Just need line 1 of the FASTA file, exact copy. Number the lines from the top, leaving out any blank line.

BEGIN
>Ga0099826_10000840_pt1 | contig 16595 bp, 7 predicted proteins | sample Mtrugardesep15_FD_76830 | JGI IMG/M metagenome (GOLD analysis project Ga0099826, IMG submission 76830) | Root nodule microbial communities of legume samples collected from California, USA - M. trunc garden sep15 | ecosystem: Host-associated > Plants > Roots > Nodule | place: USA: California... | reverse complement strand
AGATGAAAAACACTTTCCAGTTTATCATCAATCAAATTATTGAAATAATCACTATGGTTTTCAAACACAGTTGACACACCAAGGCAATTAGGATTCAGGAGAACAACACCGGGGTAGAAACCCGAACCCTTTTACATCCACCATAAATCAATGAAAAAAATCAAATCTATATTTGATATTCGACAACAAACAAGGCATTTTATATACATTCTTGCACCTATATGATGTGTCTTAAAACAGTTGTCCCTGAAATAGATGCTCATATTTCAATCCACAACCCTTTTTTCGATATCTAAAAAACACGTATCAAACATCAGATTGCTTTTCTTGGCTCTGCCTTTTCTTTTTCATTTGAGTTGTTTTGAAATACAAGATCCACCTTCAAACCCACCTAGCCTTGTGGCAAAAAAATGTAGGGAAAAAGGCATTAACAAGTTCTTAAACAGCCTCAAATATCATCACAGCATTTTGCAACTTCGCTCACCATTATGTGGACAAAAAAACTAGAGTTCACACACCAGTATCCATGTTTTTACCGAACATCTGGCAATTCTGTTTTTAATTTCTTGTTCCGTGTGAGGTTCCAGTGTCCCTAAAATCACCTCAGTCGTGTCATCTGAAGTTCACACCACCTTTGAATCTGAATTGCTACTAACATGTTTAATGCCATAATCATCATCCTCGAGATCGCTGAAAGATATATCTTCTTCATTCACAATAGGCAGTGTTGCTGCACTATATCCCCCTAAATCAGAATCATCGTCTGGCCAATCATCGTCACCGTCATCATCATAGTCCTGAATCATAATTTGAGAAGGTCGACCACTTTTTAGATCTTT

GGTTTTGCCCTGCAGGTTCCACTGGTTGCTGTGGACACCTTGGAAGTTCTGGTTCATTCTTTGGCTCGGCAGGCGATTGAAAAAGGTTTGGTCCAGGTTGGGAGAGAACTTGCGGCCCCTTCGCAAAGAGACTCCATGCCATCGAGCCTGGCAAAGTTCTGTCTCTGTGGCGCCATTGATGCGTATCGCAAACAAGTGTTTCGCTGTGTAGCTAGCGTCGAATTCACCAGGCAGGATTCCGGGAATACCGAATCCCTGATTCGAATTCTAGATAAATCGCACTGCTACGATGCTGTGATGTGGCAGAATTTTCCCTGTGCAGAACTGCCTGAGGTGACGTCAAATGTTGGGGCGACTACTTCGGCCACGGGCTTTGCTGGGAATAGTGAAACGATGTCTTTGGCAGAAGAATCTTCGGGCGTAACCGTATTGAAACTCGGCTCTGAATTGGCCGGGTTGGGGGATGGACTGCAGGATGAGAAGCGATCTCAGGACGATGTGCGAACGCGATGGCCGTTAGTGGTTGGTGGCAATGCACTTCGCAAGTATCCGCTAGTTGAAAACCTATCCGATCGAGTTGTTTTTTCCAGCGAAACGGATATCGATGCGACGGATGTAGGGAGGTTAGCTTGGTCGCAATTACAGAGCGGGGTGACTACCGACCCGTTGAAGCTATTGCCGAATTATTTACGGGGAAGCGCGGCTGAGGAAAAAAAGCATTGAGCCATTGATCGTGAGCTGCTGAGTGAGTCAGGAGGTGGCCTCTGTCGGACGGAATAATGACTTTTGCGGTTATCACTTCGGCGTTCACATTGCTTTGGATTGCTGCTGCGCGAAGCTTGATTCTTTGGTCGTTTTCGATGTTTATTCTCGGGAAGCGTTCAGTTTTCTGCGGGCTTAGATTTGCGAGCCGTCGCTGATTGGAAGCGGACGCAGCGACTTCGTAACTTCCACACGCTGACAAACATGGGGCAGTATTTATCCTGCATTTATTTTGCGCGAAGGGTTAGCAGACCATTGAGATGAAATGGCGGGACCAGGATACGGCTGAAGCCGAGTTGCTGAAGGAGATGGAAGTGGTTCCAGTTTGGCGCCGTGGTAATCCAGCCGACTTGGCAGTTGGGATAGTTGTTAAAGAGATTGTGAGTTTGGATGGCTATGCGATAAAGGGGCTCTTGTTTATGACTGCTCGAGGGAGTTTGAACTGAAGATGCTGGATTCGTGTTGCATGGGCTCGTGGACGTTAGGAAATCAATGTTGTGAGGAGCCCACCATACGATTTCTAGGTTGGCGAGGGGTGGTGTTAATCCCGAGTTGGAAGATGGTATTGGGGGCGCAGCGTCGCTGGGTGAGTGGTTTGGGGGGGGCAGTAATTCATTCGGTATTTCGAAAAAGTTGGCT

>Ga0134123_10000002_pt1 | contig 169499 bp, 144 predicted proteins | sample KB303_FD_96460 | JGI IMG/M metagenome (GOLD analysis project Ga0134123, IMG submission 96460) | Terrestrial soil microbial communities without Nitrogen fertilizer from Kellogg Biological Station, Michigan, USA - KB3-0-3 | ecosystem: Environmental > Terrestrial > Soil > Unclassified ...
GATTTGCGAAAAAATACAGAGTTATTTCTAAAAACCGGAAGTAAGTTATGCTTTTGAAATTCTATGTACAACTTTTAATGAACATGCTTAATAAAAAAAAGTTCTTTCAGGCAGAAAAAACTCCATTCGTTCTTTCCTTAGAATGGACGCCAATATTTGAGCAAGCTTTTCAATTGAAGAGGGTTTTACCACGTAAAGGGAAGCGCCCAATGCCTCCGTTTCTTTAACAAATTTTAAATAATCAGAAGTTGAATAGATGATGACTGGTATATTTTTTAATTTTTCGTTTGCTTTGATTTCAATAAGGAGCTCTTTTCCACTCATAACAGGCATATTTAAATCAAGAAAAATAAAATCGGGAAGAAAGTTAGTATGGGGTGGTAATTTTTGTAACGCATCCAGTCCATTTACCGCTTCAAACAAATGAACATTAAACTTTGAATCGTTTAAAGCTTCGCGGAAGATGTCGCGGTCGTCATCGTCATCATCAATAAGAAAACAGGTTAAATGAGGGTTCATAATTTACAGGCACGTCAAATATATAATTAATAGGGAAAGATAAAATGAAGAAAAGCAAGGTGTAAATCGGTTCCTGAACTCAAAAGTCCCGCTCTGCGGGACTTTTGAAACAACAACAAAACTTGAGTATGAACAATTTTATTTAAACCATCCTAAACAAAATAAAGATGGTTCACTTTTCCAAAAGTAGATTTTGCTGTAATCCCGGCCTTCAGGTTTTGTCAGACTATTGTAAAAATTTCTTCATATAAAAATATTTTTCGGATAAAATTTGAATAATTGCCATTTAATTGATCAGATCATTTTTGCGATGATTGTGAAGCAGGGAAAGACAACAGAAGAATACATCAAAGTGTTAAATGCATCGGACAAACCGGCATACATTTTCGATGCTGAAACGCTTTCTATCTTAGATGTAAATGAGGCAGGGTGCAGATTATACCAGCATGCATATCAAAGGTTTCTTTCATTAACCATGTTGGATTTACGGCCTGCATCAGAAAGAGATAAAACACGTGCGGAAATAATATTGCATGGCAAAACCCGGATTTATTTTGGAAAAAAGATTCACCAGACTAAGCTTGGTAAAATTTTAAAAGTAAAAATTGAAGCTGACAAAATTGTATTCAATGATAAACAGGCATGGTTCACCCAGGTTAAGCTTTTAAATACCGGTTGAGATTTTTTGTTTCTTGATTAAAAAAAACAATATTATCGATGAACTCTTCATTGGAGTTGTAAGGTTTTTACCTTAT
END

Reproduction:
>Ga0099826_10000840_pt1 | contig 16595 bp, 7 predicted proteins | sample Mtrugardesep15_FD_76830 | JGI IMG/M metagenome (GOLD analysis project Ga0099826, IMG submission 76830) | Root nodule microbial communities of legume samples collected from California, USA - M. trunc garden sep15 | ecosystem: Host-associated > Plants > Roots > Nodule | place: USA: California... | reverse complement strand